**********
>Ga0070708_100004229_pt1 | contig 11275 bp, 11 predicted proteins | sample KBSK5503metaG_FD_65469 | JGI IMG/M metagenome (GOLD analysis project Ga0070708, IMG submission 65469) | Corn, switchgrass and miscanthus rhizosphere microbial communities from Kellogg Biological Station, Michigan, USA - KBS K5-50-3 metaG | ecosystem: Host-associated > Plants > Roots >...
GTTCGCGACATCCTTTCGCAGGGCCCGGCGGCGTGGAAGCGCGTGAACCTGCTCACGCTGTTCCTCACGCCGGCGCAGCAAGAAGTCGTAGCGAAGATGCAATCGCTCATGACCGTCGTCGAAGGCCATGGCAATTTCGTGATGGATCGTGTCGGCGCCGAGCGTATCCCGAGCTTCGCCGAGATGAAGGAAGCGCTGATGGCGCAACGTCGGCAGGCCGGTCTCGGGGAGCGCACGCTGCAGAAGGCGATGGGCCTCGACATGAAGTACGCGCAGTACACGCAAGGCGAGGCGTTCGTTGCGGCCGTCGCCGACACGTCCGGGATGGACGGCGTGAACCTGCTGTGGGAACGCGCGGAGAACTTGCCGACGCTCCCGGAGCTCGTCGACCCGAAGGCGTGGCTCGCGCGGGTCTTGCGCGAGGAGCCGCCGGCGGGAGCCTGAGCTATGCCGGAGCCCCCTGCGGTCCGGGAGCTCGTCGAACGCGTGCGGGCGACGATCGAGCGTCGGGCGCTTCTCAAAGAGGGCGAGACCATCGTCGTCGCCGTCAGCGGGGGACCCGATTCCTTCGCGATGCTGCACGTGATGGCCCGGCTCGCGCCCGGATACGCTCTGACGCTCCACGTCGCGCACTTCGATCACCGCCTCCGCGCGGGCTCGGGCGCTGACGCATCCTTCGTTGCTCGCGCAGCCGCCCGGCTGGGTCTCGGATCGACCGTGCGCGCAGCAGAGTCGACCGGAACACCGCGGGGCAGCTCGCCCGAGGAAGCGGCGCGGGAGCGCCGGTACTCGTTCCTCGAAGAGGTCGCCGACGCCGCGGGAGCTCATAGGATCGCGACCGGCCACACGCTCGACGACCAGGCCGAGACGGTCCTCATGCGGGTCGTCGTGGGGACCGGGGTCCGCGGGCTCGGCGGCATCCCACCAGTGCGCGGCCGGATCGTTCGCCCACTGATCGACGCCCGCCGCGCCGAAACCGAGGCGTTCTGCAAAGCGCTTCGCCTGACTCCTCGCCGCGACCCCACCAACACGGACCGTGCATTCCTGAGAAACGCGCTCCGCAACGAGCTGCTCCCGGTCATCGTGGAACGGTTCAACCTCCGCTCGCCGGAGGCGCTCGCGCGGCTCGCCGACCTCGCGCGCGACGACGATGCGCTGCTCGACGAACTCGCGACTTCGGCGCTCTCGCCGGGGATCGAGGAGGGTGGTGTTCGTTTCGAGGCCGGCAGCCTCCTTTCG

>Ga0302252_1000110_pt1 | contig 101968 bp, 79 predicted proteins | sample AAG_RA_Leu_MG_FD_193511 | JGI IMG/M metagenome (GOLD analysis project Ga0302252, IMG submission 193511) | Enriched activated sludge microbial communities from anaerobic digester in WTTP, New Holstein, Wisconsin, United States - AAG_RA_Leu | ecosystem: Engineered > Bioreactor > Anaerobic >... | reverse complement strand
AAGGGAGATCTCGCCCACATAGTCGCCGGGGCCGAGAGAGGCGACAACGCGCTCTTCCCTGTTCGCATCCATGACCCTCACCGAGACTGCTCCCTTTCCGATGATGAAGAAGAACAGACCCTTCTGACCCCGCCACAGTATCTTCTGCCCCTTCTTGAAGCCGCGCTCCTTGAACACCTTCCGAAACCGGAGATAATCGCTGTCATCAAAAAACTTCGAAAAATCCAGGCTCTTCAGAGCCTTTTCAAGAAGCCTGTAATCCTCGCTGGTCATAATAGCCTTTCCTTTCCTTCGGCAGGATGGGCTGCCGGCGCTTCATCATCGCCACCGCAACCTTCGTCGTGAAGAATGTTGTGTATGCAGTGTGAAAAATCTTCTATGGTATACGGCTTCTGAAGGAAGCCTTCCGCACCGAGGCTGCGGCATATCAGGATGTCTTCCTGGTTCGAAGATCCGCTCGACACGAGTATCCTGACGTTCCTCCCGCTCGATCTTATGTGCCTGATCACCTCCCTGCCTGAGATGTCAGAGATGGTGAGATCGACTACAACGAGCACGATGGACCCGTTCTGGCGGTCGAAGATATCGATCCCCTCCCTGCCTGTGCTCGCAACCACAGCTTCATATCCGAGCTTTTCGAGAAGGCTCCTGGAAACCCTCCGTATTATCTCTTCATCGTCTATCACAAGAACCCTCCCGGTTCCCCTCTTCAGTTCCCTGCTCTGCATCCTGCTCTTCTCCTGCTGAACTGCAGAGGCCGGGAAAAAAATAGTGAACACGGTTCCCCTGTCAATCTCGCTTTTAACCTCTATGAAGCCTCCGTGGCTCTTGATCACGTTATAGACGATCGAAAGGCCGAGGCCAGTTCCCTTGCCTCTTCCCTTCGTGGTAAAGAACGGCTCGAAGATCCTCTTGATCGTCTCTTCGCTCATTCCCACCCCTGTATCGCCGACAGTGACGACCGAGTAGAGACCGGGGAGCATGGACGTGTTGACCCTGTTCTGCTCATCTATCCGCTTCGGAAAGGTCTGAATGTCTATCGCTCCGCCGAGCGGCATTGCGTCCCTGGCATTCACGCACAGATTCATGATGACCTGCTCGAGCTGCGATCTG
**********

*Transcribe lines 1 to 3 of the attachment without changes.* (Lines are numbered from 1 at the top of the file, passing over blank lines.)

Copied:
>Ga0070708_100004229_pt1 | contig 11275 bp, 11 predicted proteins | sample KBSK5503metaG_FD_65469 | JGI IMG/M metagenome (GOLD analysis project Ga0070708, IMG submission 65469) | Corn, switchgrass and miscanthus rhizosphere microbial communities from Kellogg Biological Station, Michigan, USA - KBS K5-50-3 metaG | ecosystem: Host-associated > Plants > Roots >...
GTTCGCGACATCCTTTCGCAGGGCCCGGCGGCGTGGAAGCGCGTGAACCTGCTCACGCTGTTCCTCACGCCGGCGCAGCAAGAAGTCGTAGCGAAGATGCAATCGCTCATGACCGTCGTCGAAGGCCATGGCAATTTCGTGATGGATCGTGTCGGCGCCGAGCGTATCCCGAGCTTCGCCGAGATGAAGGAAGCGCTGATGGCGCAACGTCGGCAGGCCGGTCTCGGGGAGCGCACGCTGCAGAAGGCGATGGGCCTCGACATGAAGTACGCGCAGTACACGCAAGGCGAGGCGTTCGTTGCGGCCGTCGCCGACACGTCCGGGATGGACGGCGTGAACCTGCTGTGGGAACGCGCGGAGAACTTGCCGACGCTCCCGGAGCTCGTCGACCCGAAGGCGTGGCTCGCGCGGGTCTTGCGCGAGGAGCCGCCGGCGGGAGCCTGAGCTATGCCGGAGCCCCCTGCGGTCCGGGAGCTCGTCGAACGCGTGCGGGCGACGATCGAGCGTCGGGCGCTTCTCAAAGAGGGCGAGACCATCGTCGTCGCCGTCAGCGGGGGACCCGATTCCTTCGCGATGCTGCACGTGATGGCCCGGCTCGCGCCCGGATACGCTCTGACGCTCCACGTCGCGCACTTCGATCACCGCCTCCGCGCGGGCTCGGGCGCTGACGCATCCTTCGTTGCTCGCGCAGCCGCCCGGCTGGGTCTCGGATCGACCGTGCGCGCAGCAGAGTCGACCGGAACACCGCGGGGCAGCTCGCCCGAGGAAGCGGCGCGGGAGCGCCGGTACTCGTTCCTCGAAGAGGTCGCCGACGCCGCGGGAGCTCATAGGATCGCGACCGGCCACACGCTCGACGACCAGGCCGAGACGGTCCTCATGCGGGTCGTCGTGGGGACCGGGGTCCGCGGGCTCGGCGGCATCCCACCAGTGCGCGGCCGGATCGTTCGCCCACTGATCGACGCCCGCCGCGCCGAAACCGAGGCGTTCTGCAAAGCGCTTCGCCTGACTCCTCGCCGCGACCCCACCAACACGGACCGTGCATTCCTGAGAAACGCGCTCCGCAACGAGCTGCTCCCGGTCATCGTGGAACGGTTCAACCTCCGCTCGCCGGAGGCGCTCGCGCGGCTCGCCGACCTCGCGCGCGACGACGATGCGCTGCTCGACGAACTCGCGACTTCGGCGCTCTCGCCGGGGATCGAGGAGGGTGGTGTTCGTTTCGAGGCCGGCAGCCTCCTTTCG

>Ga0302252_1000110_pt1 | contig 101968 bp, 79 predicted proteins | sample AAG_RA_Leu_MG_FD_193511 | JGI IMG/M metagenome (GOLD analysis project Ga0302252, IMG submission 193511) | Enriched activated sludge microbial communities from anaerobic digester in WTTP, New Holstein, Wisconsin, United States - AAG_RA_Leu | ecosystem: Engineered > Bioreactor > Anaerobic >... | reverse complement strand